We can learn a lot by thoroughly dissecting past gunfights.
Legendary Lawman Chuck Haggard pens and exceptionally useful article about the proper use of spicy treat dispensers.
I use my flashlight far more than I use any other tool I carry. If you don’t currently carry a light, buy a Streamlight MicroStream. It’s on sale for 48% off today and is the handiest flashlight you’ll ever carry. It’s not “tactical” but it is a solid utility light that is super easy to carry. It can certainly be pressed into service as a perfectly adequate combative flashlight in an indoor emergency.
Start carrying a light. You won’t believe how often you’ll use it. Then you’ll want a bigger light with more lumens/candela. The little Microstream is the gateway drug for serious tactical lights.
While you are on the Shooting Illustrated website, you should also check out Think Fast.
What I’m reading…
I was a baby cop on the tail end of crack wars and saw them from a very unique perspective. Looking forward to examining experiences different from my own.
Everything you would ever want to know about your AR-15 gas rings. If you are interested in more AR-15 content, read all about the difference in AR-15 barrel types.
Richard Nance provides some excellent counter-carjacking advice. You should also read his book gunFIGHT.
While I generally prefer Simunitions or UTM training rounds, I regularly use airsoft in my classes because it’s far cheaper and the plastic BBs sting much less than Sims rounds. That’s an advantage when dealing with students new to force-on-force training classes.
Although I currently think that the Federal Punch and the CCI Velocitor are better defensive loads in this caliber, I would never fault someone for carrying old school Stinger rounds. They were the top performers in that caliber for decades.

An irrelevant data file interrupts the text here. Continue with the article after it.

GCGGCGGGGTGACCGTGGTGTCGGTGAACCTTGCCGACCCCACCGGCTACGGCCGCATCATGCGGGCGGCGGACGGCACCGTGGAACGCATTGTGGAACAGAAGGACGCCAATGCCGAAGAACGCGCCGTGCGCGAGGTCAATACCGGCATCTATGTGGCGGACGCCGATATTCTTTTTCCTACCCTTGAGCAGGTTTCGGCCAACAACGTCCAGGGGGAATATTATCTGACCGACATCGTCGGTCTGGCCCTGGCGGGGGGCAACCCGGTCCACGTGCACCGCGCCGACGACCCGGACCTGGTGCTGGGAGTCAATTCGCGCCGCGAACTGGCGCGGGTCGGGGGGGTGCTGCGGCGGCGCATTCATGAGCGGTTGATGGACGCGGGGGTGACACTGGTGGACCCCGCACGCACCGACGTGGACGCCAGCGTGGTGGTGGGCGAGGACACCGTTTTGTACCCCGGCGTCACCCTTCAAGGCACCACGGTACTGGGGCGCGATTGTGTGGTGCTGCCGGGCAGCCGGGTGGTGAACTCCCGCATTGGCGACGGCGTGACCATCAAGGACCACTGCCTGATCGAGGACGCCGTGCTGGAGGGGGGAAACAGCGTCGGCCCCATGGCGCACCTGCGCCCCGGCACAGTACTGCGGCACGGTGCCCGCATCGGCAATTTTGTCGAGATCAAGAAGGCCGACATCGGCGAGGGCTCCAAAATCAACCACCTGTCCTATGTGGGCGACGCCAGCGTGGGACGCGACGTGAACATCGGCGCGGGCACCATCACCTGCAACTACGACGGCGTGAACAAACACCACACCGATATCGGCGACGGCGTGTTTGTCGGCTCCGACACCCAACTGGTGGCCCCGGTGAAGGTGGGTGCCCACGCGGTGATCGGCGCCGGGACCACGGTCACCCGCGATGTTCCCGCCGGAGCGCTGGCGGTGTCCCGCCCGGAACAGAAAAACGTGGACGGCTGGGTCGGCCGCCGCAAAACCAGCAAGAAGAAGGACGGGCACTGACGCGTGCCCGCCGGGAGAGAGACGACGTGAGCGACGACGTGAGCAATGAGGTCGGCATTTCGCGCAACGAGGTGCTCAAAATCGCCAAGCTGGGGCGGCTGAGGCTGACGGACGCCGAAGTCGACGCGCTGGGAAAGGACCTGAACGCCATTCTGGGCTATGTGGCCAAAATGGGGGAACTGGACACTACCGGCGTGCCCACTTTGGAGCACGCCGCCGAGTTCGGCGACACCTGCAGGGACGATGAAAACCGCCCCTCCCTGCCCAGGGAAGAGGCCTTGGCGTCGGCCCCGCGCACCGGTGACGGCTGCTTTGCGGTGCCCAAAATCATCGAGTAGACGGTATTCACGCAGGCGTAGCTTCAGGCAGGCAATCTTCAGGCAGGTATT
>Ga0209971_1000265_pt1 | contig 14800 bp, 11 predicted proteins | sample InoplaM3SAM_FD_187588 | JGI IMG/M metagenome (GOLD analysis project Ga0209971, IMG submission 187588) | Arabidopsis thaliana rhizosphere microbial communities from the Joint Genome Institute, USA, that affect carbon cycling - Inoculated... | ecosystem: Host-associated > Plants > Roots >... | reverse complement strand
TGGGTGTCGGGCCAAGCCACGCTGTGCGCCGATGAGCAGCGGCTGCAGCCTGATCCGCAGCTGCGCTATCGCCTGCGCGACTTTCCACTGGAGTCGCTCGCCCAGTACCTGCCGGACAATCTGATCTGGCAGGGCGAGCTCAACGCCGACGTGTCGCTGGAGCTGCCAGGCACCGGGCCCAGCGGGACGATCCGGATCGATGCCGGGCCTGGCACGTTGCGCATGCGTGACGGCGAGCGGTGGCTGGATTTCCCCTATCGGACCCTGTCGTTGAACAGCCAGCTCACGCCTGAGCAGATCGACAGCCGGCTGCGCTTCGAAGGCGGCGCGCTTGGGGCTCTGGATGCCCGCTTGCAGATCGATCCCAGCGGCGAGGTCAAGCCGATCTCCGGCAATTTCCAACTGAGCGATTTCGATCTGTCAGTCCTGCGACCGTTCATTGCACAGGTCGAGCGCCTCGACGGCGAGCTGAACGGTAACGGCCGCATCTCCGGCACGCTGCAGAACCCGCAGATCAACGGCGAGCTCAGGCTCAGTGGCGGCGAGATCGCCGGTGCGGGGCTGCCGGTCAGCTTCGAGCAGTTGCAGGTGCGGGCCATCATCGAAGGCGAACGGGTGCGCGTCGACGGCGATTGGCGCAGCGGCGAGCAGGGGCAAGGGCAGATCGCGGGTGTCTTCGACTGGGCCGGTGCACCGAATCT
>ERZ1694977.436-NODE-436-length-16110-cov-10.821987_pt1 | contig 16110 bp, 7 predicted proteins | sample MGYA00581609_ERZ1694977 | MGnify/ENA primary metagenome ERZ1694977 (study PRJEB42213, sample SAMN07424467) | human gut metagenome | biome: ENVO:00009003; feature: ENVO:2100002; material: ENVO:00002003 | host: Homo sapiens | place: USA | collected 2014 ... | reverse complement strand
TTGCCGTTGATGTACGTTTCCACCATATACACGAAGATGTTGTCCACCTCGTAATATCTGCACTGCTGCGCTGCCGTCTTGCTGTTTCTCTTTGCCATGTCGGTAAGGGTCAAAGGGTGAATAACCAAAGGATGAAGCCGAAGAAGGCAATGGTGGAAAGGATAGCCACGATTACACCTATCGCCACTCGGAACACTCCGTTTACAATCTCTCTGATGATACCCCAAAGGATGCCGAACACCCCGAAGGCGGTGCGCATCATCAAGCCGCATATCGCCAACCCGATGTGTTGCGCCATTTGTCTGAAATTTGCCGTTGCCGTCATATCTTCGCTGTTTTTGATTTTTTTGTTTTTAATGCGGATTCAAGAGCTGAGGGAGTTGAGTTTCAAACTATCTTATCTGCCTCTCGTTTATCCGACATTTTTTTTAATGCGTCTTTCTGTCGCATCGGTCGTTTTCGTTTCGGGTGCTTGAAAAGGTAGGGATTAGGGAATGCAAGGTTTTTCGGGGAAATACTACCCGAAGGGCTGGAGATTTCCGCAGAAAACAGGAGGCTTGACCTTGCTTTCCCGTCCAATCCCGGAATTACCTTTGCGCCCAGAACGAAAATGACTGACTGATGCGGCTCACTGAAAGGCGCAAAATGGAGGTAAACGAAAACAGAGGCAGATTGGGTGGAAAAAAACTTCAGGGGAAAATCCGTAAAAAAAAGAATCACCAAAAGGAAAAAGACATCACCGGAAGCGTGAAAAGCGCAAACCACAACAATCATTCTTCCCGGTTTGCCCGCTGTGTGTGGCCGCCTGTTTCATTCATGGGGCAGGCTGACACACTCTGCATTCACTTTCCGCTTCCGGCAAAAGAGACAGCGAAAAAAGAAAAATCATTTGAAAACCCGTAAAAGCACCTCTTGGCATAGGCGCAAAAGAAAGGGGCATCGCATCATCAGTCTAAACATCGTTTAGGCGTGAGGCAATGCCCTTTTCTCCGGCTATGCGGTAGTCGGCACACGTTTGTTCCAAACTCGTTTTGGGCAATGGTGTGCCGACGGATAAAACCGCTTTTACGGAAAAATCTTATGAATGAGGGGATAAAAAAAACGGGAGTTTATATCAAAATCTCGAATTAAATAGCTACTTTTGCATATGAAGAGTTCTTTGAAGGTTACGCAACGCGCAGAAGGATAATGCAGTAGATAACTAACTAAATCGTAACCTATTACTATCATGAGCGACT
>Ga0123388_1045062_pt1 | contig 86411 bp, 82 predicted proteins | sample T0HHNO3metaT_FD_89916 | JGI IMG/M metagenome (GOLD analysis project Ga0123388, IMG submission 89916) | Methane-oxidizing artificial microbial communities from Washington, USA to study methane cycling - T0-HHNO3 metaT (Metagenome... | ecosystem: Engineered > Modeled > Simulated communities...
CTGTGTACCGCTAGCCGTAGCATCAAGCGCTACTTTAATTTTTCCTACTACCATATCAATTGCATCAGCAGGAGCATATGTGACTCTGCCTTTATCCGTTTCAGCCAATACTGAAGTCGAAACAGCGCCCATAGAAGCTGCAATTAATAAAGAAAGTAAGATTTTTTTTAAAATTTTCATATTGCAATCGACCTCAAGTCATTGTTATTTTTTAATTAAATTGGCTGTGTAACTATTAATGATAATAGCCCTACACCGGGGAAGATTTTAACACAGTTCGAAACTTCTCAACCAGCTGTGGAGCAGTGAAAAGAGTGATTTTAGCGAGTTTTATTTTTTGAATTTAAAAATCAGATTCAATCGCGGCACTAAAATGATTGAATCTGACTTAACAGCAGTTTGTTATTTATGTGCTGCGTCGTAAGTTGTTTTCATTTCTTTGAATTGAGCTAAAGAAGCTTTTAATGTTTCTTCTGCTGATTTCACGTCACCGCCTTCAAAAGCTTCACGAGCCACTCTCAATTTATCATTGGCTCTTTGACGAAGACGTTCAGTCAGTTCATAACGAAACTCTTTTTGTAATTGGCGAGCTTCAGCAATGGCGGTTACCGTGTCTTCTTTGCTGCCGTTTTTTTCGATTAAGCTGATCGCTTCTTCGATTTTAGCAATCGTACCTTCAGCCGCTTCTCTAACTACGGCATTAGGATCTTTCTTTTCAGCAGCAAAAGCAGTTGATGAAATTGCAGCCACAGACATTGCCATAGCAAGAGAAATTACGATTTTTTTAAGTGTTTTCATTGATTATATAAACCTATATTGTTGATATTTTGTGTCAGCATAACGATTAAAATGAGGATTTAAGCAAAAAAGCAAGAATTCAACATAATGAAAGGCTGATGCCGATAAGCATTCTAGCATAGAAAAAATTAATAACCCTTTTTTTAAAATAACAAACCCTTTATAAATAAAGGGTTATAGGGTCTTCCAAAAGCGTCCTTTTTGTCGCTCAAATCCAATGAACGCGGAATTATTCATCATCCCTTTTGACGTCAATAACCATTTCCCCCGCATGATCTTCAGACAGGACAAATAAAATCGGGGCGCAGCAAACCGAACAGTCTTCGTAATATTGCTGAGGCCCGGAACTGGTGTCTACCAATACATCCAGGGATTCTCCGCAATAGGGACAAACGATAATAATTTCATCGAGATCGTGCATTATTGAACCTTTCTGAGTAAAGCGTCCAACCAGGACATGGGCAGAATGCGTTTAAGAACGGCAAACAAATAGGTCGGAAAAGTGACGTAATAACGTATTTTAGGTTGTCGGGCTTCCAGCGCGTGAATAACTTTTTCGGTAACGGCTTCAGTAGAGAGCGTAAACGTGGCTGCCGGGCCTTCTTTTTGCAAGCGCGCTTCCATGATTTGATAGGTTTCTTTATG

I’m seeing more and more attacks like this perpetrated by large groups of feral urban youth. The days of “multiple attackers” numbering two or three are long gone. What you see here is now becoming the norm. If you aren’t training with this likelihood in mind, I think you are doing yourself a large disservice.
A very useful medical resource. This site shows (with pictures) how to splint every type of extremity injury. This is good knowledge to have. You can use a SAM Splint for all of these. I carry the longer 36″ Sam Splints in my car and home kits and the smaller flat folded Sam Splints in any of my medical kits where space is at a premium.
Speaking of medical skills, here is a piece of medical gear you may not have considered.
Learning about online auction fraud.
“Students learn in three ways. By hearing your words, seeing your demonstrations, and practicing your skills. Words have meanings, so be careful what you choose. Students will do what you do to demonstrate the best you can. If your performance lacks, fix it. You don’t have to be the best shooter in the world to teach. However, you must be good enough to demonstrate what you expect students to do. “
Some of the above links are affiliate links. If you purchase these items, I get a small percentage of the sale at no extra cost to you.